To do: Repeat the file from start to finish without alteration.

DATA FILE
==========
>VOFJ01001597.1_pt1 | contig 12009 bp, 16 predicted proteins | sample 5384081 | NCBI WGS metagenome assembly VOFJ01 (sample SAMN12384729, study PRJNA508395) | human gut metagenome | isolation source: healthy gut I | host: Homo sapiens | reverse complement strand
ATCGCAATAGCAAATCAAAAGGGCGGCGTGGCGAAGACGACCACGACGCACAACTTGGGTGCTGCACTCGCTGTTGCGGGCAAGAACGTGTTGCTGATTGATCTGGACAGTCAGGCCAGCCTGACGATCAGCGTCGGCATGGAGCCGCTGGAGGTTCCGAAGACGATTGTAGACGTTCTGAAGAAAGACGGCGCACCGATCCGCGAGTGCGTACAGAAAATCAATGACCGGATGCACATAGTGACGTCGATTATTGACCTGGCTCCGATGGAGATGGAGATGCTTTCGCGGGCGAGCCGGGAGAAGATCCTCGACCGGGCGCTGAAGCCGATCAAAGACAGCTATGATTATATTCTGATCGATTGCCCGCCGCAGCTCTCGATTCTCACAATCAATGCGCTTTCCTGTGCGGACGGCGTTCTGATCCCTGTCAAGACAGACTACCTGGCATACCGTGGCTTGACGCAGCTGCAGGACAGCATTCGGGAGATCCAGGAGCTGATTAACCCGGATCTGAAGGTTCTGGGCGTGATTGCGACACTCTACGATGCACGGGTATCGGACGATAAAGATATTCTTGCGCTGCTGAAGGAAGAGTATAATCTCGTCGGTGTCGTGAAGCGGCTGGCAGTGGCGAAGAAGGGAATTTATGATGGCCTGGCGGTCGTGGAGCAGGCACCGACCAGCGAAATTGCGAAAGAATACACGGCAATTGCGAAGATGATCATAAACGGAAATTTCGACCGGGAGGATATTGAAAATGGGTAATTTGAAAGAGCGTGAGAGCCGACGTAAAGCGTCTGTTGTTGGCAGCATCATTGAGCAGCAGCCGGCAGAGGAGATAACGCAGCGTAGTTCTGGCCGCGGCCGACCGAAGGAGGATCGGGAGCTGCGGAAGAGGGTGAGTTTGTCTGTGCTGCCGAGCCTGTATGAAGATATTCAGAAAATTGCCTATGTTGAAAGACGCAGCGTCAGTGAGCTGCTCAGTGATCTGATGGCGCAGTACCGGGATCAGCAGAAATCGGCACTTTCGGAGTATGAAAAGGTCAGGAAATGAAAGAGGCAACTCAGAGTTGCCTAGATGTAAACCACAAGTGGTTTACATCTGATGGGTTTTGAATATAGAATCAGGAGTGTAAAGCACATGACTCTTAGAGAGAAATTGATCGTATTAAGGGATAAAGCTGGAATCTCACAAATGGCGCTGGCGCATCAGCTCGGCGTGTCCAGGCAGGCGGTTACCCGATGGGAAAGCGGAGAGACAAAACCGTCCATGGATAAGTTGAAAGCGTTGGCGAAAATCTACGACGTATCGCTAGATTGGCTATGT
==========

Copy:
>VOFJ01001597.1_pt1 | contig 12009 bp, 16 predicted proteins | sample 5384081 | NCBI WGS metagenome assembly VOFJ01 (sample SAMN12384729, study PRJNA508395) | human gut metagenome | isolation source: healthy gut I | host: Homo sapiens | reverse complement strand
ATCGCAATAGCAAATCAAAAGGGCGGCGTGGCGAAGACGACCACGACGCACAACTTGGGTGCTGCACTCGCTGTTGCGGGCAAGAACGTGTTGCTGATTGATCTGGACAGTCAGGCCAGCCTGACGATCAGCGTCGGCATGGAGCCGCTGGAGGTTCCGAAGACGATTGTAGACGTTCTGAAGAAAGACGGCGCACCGATCCGCGAGTGCGTACAGAAAATCAATGACCGGATGCACATAGTGACGTCGATTATTGACCTGGCTCCGATGGAGATGGAGATGCTTTCGCGGGCGAGCCGGGAGAAGATCCTCGACCGGGCGCTGAAGCCGATCAAAGACAGCTATGATTATATTCTGATCGATTGCCCGCCGCAGCTCTCGATTCTCACAATCAATGCGCTTTCCTGTGCGGACGGCGTTCTGATCCCTGTCAAGACAGACTACCTGGCATACCGTGGCTTGACGCAGCTGCAGGACAGCATTCGGGAGATCCAGGAGCTGATTAACCCGGATCTGAAGGTTCTGGGCGTGATTGCGACACTCTACGATGCACGGGTATCGGACGATAAAGATATTCTTGCGCTGCTGAAGGAAGAGTATAATCTCGTCGGTGTCGTGAAGCGGCTGGCAGTGGCGAAGAAGGGAATTTATGATGGCCTGGCGGTCGTGGAGCAGGCACCGACCAGCGAAATTGCGAAAGAATACACGGCAATTGCGAAGATGATCATAAACGGAAATTTCGACCGGGAGGATATTGAAAATGGGTAATTTGAAAGAGCGTGAGAGCCGACGTAAAGCGTCTGTTGTTGGCAGCATCATTGAGCAGCAGCCGGCAGAGGAGATAACGCAGCGTAGTTCTGGCCGCGGCCGACCGAAGGAGGATCGGGAGCTGCGGAAGAGGGTGAGTTTGTCTGTGCTGCCGAGCCTGTATGAAGATATTCAGAAAATTGCCTATGTTGAAAGACGCAGCGTCAGTGAGCTGCTCAGTGATCTGATGGCGCAGTACCGGGATCAGCAGAAATCGGCACTTTCGGAGTATGAAAAGGTCAGGAAATGAAAGAGGCAACTCAGAGTTGCCTAGATGTAAACCACAAGTGGTTTACATCTGATGGGTTTTGAATATAGAATCAGGAGTGTAAAGCACATGACTCTTAGAGAGAAATTGATCGTATTAAGGGATAAAGCTGGAATCTCACAAATGGCGCTGGCGCATCAGCTCGGCGTGTCCAGGCAGGCGGTTACCCGATGGGAAAGCGGAGAGACAAAACCGTCCATGGATAAGTTGAAAGCGTTGGCGAAAATCTACGACGTATCGCTAGATTGGCTATGT